Violent extremists who are killing children and others in Iraq, Syria, Nigeria and other parts of the world may cite Islam as a justification, but the West should be careful about calling them Islamic radicals, Secretary of State John Kerry told an audience of opinion leaders Friday at the World Economic Forum.

In a speech calling for a global effort against violent extremism, Kerry said it would be a mistake to link Islam to criminal conduct rooted in alienation, poverty, thrill-seeking and other factors.

"We have to keep our heads," Kerry said. "The biggest error we could make would be to blame Muslims for crimes...that their faith utterly rejects," he added.

"We will certainly not defeat our foes by vilifying potential partners," the top U.S. diplomat said. "We may very well fuel the very fires that we want to put out."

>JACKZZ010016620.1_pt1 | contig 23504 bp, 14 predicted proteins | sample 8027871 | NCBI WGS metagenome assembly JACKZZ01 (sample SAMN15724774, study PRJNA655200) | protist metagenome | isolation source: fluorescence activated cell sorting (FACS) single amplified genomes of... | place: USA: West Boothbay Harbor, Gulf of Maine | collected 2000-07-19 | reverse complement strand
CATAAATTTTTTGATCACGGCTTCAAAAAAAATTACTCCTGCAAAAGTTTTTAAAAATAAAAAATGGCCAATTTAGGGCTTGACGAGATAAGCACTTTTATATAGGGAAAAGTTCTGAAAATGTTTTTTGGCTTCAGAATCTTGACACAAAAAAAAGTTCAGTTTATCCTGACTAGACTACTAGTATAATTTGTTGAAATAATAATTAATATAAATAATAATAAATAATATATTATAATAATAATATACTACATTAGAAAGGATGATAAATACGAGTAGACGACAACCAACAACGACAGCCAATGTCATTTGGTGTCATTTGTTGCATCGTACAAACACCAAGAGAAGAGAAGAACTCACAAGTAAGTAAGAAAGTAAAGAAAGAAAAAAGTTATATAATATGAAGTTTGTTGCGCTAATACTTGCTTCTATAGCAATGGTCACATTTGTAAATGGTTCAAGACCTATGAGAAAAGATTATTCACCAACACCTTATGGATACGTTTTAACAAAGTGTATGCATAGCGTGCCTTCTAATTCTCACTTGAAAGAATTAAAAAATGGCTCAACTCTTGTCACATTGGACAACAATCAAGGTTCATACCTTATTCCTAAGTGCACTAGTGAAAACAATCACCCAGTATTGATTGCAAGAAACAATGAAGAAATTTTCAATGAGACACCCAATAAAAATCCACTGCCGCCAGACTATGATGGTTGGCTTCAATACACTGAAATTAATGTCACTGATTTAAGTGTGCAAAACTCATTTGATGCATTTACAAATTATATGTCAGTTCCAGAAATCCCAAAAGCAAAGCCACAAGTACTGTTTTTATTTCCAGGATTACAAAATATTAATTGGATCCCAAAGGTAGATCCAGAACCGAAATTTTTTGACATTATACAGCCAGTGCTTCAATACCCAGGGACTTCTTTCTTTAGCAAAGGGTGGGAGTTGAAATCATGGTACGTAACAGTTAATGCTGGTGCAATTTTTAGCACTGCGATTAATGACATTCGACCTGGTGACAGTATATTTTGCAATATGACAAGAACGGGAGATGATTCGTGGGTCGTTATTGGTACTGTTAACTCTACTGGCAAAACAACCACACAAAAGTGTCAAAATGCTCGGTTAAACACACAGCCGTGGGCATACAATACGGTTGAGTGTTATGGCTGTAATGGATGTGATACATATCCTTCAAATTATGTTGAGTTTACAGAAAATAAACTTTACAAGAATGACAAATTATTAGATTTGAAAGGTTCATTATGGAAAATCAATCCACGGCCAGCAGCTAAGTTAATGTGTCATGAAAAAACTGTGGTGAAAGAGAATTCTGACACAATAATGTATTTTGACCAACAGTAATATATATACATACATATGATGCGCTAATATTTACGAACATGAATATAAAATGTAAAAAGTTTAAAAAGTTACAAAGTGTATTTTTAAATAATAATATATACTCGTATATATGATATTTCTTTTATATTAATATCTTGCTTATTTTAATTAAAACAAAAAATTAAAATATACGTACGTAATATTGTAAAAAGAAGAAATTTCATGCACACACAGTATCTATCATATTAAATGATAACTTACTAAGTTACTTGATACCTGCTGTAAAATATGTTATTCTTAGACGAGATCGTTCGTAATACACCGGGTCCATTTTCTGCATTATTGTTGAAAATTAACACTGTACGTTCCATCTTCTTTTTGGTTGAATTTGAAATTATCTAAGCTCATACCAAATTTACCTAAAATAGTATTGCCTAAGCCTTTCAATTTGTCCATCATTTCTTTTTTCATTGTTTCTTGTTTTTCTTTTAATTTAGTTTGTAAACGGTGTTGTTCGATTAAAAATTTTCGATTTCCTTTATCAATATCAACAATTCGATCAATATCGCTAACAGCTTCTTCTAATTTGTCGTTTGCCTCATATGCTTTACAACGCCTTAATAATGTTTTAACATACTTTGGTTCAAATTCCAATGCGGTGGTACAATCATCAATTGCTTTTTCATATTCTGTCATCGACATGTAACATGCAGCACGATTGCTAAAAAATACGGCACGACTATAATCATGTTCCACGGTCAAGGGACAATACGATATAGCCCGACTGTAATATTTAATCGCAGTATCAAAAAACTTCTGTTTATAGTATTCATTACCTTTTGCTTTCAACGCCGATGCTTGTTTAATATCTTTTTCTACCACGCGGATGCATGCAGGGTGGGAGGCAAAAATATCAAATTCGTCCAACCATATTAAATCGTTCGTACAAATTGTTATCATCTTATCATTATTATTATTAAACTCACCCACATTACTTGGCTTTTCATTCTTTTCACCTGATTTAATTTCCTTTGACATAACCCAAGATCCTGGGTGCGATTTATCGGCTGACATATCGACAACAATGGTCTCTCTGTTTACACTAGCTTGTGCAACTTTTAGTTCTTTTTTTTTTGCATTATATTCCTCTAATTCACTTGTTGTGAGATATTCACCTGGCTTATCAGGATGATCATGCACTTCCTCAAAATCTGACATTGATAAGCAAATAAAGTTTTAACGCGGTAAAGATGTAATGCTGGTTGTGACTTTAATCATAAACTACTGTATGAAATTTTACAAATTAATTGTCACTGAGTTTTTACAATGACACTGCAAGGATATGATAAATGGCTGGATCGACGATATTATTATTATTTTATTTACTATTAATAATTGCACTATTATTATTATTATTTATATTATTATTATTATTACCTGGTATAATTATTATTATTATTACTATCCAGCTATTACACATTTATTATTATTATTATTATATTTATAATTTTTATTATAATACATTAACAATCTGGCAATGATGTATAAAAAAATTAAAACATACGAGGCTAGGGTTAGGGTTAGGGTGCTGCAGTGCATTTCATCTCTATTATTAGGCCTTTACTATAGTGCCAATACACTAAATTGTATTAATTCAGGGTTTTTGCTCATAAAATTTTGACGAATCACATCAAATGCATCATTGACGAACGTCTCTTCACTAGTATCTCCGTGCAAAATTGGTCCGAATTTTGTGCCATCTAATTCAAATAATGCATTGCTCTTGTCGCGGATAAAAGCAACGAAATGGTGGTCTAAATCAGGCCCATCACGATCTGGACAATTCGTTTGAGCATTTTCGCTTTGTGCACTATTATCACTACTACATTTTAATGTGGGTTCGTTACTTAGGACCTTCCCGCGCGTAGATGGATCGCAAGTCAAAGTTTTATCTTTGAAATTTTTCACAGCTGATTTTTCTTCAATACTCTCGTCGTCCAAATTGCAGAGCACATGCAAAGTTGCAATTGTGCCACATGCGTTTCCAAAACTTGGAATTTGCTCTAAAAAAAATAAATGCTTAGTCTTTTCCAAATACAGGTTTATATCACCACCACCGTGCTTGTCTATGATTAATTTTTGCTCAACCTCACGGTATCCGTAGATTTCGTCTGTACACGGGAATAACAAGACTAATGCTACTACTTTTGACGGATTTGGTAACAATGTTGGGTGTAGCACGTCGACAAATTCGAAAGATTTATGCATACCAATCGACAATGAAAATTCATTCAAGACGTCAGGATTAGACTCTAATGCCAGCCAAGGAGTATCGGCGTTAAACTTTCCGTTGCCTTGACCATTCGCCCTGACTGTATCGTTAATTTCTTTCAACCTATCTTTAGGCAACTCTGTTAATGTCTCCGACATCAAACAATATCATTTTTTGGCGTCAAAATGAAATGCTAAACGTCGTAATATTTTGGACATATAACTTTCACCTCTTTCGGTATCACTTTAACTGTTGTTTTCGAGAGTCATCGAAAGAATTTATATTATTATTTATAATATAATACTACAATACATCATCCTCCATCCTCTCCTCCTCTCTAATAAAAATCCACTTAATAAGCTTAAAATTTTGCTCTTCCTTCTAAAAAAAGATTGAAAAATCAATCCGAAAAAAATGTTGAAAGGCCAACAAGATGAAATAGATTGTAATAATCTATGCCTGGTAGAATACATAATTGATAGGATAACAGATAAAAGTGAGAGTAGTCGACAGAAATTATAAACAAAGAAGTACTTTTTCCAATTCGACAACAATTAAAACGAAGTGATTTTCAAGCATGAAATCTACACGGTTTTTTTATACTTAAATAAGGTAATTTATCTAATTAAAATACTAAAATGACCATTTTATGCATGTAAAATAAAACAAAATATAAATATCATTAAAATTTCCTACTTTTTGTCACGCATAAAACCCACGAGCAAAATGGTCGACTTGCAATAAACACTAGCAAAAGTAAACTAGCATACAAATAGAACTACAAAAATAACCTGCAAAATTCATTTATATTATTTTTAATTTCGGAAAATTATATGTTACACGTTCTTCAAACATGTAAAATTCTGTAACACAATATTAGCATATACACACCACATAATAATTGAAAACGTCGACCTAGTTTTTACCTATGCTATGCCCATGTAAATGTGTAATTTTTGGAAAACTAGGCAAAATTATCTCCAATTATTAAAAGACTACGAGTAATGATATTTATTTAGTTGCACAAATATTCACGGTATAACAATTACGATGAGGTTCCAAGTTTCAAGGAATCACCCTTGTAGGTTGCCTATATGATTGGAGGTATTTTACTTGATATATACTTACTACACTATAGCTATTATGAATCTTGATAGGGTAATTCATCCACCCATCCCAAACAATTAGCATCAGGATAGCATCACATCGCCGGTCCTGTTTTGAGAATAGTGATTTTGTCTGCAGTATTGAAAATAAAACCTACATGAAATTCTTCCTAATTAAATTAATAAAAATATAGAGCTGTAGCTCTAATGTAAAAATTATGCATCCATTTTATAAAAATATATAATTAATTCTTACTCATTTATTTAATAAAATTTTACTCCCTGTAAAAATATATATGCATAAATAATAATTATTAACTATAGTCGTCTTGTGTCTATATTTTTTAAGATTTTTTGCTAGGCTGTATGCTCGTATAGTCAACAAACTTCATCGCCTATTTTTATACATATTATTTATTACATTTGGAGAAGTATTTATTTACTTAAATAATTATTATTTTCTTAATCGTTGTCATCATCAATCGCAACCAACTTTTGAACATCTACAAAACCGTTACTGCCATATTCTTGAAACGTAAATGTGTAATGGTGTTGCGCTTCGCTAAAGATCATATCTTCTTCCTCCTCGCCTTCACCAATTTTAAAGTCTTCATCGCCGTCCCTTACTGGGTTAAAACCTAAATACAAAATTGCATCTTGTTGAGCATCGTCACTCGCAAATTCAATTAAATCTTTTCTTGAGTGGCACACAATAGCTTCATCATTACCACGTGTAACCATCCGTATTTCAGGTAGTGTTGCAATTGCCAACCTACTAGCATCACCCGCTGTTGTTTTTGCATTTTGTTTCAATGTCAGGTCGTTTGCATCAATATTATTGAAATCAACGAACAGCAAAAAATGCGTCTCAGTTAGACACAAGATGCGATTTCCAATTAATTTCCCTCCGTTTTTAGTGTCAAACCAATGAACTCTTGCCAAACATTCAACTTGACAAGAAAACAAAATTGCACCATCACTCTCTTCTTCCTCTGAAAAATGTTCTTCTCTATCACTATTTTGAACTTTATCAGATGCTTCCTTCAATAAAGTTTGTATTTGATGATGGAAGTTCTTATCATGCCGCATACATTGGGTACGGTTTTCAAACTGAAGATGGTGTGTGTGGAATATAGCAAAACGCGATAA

Kerry's comments highlighted a rhetorical division between the U.S. and its closest allies. French President Francois Hollande told the same audience earlier Friday that Islamic extremism is a problem that must be opposed. On Thursday, British Foreign Secretary Philip Hammond stood next to Kerry and urged the defeat of what he called "the scourge of violent Islamist extremism."

The Obama administration has come under criticism for its unwillingness to differentiate between Islamic extremism and other forms of extremist violence.

Earlier this week, Rep. Tulsi Gabbard, a Democrat from Hawaii and Iraq war veteran, said it was a "bipartisan concern" that Obama and his top aides don't use the term "Islamic extremism."